Skin Care

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Articles on Skin Care

Our skin is the largest organ of the body and the most visible. Like the rest of our bodies, skin in constantly renewing itself.  At the surface old skin cells are continually sloughing off and are replaced by new cells created in the lower levels of the skin.  We need to encourage cell regeneration and help maintain healthy skin tissue at its source.  We need a diet rich in nutrients, proper cleansing and toning, exercise to improve circulation, and adequate rest to help rejuvenate and repair skin damage.  In a square centimeter of human skin there are some 20 million cells. In the development of the human embryo, the skin apparently forms from the same material as the brain and it shares some of the mind's complexity in its responses to our environment.

 

Our skin is made up of Collagen and Elastin.  Collagen is the main structural protein which makes up 70 percent of our skin. It is this collagen and its fibers that gives our skin strength and maintain elasticity whereas Elastin, our skin's other main fibrous protein, gives our skin its bounce. Richly endowed with blood, nerve and lymph supply, our skin is constantly repairing and renewing itself.  It is one of the organs of elimination, the others being liver, kidneys and lungs. An adequate supply of oxygen and nutrients through the skin's blood supply is essential to assist skin cells to 'breathe'.  Skin cushions and protects our internal organs from impact.  It stretches and concertinas to accommodate an almost infinite variety of body movements, though habitual posture and facial expressions will become etched in the underlying connective tissue over time.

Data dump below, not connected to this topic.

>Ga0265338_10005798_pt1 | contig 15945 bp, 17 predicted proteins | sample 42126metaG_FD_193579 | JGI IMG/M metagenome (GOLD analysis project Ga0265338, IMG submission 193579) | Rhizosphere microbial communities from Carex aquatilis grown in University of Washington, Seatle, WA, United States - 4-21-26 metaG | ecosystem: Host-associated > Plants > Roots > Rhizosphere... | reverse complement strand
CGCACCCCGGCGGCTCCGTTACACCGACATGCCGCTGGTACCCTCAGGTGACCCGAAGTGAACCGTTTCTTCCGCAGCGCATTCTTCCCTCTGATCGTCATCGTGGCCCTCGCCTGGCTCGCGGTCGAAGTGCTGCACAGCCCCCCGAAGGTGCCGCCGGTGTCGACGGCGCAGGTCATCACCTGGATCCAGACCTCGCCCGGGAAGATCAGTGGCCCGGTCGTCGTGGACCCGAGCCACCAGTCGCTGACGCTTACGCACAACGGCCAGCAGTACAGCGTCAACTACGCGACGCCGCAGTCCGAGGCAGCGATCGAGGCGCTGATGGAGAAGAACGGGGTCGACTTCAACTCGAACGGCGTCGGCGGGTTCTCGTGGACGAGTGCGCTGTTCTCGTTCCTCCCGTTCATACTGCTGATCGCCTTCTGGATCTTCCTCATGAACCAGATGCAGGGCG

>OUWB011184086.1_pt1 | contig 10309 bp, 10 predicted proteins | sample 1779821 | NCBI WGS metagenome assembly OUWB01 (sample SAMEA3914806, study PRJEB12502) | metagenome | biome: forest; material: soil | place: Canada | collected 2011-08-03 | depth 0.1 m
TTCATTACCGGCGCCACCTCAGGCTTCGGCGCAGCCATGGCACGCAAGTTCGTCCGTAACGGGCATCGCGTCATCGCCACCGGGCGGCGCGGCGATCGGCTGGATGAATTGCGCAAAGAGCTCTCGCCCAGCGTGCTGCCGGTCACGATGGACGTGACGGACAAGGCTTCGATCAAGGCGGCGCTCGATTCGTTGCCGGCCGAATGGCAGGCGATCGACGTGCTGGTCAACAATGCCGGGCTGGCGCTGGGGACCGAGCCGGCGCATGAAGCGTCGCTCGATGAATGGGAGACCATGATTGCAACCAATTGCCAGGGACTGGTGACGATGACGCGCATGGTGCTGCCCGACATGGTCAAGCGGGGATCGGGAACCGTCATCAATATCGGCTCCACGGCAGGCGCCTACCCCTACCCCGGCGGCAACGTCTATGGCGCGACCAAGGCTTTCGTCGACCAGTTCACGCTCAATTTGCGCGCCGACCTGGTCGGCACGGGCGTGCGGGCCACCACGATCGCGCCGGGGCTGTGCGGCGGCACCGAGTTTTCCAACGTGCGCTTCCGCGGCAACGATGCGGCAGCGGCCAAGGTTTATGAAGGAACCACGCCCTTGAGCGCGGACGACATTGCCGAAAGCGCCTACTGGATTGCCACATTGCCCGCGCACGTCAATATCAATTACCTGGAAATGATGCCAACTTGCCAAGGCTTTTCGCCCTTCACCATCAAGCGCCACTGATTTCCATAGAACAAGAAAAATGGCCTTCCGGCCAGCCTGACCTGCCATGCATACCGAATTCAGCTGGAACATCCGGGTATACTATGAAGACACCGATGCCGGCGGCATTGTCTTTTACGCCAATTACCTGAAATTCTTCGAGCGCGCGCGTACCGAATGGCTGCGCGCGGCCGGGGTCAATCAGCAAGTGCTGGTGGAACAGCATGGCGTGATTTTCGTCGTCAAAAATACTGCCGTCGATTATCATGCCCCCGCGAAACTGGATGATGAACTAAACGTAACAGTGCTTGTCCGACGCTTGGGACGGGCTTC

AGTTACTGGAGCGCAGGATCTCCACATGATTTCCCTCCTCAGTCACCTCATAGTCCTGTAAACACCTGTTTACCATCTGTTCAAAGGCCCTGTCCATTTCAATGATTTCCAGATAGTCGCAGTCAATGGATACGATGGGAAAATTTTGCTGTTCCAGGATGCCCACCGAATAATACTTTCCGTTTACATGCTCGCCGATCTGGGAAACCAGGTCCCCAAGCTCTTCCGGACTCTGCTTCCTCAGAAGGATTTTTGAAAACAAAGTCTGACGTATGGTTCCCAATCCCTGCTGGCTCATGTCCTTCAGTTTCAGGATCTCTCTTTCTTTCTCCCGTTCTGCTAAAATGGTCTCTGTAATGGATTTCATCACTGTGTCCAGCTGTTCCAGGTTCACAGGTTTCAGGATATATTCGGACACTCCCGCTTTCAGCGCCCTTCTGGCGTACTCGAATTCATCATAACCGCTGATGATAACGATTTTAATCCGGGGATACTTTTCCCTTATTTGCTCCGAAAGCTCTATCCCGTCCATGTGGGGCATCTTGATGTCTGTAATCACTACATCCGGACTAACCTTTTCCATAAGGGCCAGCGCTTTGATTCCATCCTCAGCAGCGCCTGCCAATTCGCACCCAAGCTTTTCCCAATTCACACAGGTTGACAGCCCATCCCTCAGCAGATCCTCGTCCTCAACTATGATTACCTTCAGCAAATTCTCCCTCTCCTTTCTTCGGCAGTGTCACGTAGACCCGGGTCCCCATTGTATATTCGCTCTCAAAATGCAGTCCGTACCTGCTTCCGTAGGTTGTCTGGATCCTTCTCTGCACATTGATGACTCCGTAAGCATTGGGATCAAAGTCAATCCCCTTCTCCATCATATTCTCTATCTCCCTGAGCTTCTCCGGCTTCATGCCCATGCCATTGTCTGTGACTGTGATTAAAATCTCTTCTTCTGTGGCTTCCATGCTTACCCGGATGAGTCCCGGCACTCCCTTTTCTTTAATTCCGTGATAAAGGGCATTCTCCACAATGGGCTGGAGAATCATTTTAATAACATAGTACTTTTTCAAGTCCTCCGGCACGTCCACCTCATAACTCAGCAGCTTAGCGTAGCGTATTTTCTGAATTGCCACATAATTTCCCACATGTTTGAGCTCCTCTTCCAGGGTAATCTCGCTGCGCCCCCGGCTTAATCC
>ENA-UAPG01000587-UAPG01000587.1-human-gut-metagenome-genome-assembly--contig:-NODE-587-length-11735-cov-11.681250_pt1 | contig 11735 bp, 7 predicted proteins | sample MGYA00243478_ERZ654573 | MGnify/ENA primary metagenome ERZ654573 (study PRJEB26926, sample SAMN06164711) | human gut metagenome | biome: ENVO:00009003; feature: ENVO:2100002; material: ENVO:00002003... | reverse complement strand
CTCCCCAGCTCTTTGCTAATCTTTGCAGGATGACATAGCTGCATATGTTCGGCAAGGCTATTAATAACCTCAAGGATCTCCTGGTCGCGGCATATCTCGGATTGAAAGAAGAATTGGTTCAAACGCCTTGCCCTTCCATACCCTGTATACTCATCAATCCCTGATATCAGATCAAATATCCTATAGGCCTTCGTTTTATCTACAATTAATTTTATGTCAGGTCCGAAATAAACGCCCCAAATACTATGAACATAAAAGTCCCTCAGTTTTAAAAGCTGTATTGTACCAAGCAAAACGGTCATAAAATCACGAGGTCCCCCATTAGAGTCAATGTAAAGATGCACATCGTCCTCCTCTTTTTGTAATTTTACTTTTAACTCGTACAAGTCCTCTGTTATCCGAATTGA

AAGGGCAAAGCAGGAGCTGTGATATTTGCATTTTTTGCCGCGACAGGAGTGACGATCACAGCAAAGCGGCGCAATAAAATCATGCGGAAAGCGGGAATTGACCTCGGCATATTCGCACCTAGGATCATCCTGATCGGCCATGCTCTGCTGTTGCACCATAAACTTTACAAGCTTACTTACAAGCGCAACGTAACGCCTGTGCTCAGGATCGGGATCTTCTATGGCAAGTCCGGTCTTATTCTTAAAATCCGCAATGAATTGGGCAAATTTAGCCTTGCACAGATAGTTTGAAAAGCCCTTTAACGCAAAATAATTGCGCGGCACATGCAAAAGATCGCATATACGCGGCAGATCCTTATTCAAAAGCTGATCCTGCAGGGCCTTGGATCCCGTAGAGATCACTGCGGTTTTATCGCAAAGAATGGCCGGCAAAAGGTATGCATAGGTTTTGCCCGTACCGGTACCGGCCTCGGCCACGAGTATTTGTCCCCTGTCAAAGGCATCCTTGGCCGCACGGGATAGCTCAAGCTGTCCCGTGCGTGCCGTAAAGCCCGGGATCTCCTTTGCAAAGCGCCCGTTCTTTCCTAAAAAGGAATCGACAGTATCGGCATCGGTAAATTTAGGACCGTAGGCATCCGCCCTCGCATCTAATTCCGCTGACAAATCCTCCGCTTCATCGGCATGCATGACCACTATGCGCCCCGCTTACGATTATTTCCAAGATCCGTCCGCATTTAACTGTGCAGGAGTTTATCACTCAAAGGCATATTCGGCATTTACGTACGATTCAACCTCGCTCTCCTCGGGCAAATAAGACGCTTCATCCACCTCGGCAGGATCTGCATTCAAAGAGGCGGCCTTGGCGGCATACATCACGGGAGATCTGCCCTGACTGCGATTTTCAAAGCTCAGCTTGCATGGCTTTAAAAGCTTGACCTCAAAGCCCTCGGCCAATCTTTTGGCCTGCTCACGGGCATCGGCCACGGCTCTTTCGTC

Our skin is also an important and sometimes neglected sensory organ.  Pain, tension, irritation, relaxation, heat and cold can all be addressed through the skin.  Touch may be the most fundamental healing art there is.  Skin also helps to maintain constant body temperature.  Tiny blood vessels (capillaries) dilate or contract to cool or conserve heat as necessary.  The specialized structure called the hair follicle, which forms the base of the hair roots all over our bodies, contains a tiny muscle which contracts, creating 'goose bumps'.  These form when we are cold, but also in response to fear.  Blushing and ticklishness are two other skin responses which have emotional as well as physical content.  When we are in our 20s, our skin can look great.  Our skin will still have that youthful bloom though you have passed your teenage days.  A balanced, nutritious diet is vital if you want healthy skin.

 

  1. Acquiring Beautiful Skin

 

 

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